|The first excerpt represents the element of Air. It speaks of mental influences and the process of thought, and is drawn from Maggie: A Girl of the Streets by Stephen Crane:
The tears rolled down her furrowed face. Her hands trembled.
"An' den when dat Sadie MacMallister next door to us was sent
teh deh devil by dat feller what worked in deh soap-factory,
didn't I tell our Mag dat if she--"
"Ah, dat's annuder story," interrupted the brother. "Of
course, dat Sadie was nice an' all dat--but--see--it ain't dessame
as if--well, Maggie was diff'ent--see--she was diff'ent."
He was trying to formulate a theory that he had always
unconsciously held, that all sisters, excepting his own, could
advisedly be ruined.
He suddenly broke out again. "I'll go t'ump hell outa deh mug
Maggie: A Girl of the Streets
|The second excerpt represents the element of Fire. It speaks of emotional influences and base passions, and is drawn from I Have A Dream by Martin Luther King, Jr.:
segregation to the sunlit path of racial justice. Now is the time
to open the doors of opportunity to all of God's children. Now is
the time to lift our nation from the quicksands of racial
injustice to the solid rock of brotherhood.
It would be fatal for the nation to overlook the urgency of the
moment and to underestimate the determination of the Negro. This
sweltering summer of the Negro's legitimate discontent will not
pass until there is an invigorating autumn of freedom and
equality. Nineteen sixty-three is not an end, but a beginning.
Those who hope that the Negro needed to blow off steam and will
now be content will have a rude awakening if the nation returns
|The third excerpt represents the element of Water. It speaks of pure spiritual influences and feelings of love, and is drawn from Gambara by Honore de Balzac:
finished by the /allegro vivace/ of the bacchanalian chorus in D
minor. This, indeed, is the triumph of hell! Roll on, harmony, and
wrap us in a thousand folds! Roll on, bewitch us! The powers of
darkness have clutched their prey; they hold him while they dance. The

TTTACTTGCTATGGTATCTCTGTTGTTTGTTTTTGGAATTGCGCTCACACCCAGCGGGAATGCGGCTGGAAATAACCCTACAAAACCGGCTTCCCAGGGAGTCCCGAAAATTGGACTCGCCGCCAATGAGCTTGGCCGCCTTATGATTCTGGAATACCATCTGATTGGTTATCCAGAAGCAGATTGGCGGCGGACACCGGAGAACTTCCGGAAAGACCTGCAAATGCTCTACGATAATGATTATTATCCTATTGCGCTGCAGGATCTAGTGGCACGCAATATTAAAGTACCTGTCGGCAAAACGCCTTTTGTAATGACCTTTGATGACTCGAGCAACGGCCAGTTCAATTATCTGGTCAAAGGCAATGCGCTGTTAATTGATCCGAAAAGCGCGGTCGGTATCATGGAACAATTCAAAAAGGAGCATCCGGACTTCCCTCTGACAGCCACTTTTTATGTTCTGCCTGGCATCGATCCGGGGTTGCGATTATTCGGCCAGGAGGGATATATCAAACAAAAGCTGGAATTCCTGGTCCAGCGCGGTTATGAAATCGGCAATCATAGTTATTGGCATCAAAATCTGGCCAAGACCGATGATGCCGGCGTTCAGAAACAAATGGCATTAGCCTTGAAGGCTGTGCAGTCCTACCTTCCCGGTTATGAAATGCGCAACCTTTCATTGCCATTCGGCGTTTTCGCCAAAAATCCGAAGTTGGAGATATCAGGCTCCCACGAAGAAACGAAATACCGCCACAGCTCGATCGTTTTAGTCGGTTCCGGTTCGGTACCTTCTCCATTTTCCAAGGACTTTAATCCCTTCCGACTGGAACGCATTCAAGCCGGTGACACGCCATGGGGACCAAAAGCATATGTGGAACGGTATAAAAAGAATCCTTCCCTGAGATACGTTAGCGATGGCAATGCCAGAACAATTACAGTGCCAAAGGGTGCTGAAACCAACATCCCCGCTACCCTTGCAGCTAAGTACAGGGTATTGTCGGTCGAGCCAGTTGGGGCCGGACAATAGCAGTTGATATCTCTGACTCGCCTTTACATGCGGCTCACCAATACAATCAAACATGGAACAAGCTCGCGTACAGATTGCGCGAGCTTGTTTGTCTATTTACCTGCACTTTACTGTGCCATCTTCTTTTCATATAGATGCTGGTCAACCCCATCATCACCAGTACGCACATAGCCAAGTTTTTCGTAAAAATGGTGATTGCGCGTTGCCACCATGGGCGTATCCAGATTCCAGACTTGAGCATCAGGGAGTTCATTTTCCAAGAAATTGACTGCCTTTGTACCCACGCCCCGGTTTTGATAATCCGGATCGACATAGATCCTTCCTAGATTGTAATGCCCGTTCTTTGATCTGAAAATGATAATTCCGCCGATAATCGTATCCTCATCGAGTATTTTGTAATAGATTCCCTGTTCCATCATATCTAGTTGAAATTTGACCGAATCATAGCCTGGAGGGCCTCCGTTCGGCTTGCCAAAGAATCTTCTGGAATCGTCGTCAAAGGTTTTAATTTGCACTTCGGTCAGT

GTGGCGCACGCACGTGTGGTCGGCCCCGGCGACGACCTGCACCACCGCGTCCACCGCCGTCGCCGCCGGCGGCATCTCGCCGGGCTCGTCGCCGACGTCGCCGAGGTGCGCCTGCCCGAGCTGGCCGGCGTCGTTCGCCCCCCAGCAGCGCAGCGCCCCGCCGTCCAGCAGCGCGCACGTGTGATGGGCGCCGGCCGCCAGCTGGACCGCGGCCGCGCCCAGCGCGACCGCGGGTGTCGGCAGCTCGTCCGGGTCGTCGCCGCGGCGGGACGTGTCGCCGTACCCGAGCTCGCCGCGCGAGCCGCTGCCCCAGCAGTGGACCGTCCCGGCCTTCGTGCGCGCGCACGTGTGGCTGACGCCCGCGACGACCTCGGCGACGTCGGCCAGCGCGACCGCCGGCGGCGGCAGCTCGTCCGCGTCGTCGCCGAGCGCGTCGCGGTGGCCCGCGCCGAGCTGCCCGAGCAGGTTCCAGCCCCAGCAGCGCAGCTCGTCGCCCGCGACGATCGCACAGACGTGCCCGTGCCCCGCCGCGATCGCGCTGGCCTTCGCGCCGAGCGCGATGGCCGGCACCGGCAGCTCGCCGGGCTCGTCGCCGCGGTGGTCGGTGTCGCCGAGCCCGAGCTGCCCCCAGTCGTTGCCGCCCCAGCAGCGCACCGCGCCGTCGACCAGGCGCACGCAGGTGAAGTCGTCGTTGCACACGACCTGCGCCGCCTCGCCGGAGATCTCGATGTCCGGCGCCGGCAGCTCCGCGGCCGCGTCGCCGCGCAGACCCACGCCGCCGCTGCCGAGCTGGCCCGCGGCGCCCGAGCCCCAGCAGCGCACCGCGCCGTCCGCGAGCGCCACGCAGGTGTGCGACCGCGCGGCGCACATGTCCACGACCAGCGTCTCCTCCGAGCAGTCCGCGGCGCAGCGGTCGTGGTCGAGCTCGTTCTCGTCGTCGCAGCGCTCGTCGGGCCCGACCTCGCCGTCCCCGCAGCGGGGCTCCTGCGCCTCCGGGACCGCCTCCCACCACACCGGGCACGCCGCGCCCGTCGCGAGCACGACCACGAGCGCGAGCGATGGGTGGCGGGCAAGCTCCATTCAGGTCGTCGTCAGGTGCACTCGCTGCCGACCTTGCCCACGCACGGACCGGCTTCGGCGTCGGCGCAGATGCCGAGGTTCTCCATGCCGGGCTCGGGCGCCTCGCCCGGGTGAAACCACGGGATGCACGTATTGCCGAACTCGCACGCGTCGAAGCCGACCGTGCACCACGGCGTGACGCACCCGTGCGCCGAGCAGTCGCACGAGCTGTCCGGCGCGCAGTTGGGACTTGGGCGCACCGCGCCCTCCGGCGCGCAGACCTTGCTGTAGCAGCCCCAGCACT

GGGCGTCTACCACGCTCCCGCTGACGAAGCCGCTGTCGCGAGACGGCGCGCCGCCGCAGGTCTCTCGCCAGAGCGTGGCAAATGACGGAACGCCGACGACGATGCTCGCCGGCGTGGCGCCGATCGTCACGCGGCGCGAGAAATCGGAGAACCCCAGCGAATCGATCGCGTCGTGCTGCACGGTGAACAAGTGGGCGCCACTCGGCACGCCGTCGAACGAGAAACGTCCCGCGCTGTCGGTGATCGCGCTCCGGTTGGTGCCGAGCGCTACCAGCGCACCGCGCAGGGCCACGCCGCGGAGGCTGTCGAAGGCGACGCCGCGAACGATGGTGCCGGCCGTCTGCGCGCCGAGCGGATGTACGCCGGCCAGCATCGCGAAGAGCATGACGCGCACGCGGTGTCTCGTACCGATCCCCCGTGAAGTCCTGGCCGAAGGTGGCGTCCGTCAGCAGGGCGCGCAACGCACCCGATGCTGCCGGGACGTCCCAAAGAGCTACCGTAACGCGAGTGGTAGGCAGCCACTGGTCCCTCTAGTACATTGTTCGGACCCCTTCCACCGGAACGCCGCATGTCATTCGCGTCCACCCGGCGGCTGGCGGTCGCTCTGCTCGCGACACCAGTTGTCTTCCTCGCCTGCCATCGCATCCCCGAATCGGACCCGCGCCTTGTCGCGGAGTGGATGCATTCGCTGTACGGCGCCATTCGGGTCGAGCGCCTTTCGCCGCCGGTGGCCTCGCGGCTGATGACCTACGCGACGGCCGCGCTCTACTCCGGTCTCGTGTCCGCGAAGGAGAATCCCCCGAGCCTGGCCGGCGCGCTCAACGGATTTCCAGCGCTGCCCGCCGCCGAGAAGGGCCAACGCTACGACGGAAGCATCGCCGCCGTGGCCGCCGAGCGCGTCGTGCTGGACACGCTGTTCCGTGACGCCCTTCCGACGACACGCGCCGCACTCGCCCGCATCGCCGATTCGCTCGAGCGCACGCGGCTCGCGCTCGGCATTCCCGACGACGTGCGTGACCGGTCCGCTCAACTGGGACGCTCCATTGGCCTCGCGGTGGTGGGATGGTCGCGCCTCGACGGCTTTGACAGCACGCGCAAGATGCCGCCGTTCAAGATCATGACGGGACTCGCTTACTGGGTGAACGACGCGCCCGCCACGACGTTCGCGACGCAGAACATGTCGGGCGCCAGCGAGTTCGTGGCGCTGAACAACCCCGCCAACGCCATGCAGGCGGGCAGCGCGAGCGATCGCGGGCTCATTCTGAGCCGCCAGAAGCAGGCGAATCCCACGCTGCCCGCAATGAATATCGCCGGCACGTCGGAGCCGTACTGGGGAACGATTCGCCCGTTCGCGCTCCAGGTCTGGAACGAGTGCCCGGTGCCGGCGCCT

great genius, born to conquer and to reign, is lost! The devils
rejoice, misery stifles genius, passion will wreck the knight!"
And here Gambara improvised a /fantasia/ of his own on the
bacchanalian chorus, with ingenious variations, and humming the air in
a melancholy drone as if to express the secret sufferings he had
"Do you hear the heavenly lamentations of neglected love?" he said.
|The fourth excerpt represents the element of Earth. It speaks of physical influences and the impact of the unseen on the visible world, and is drawn from Walden by Henry David Thoreau:
shaded spot, under a spreading white pine, there was yet a clean,
firm sward to sit on. I had dug out the spring and made a well of
clear gray water, where I could dip up a pailful without roiling it,
and thither I went for this purpose almost every day in midsummer,
when the pond was warmest. Thither, too, the woodcock led her
brood, to probe the mud for worms, flying but a foot above them down
the bank, while they ran in a troop beneath; but at last, spying me,
she would leave her young and circle round and round me, nearer and
nearer till within four or five feet, pretending broken wings and
legs, to attract my attention, and get off her young, who would
already have taken up their march, with faint, wiry peep, single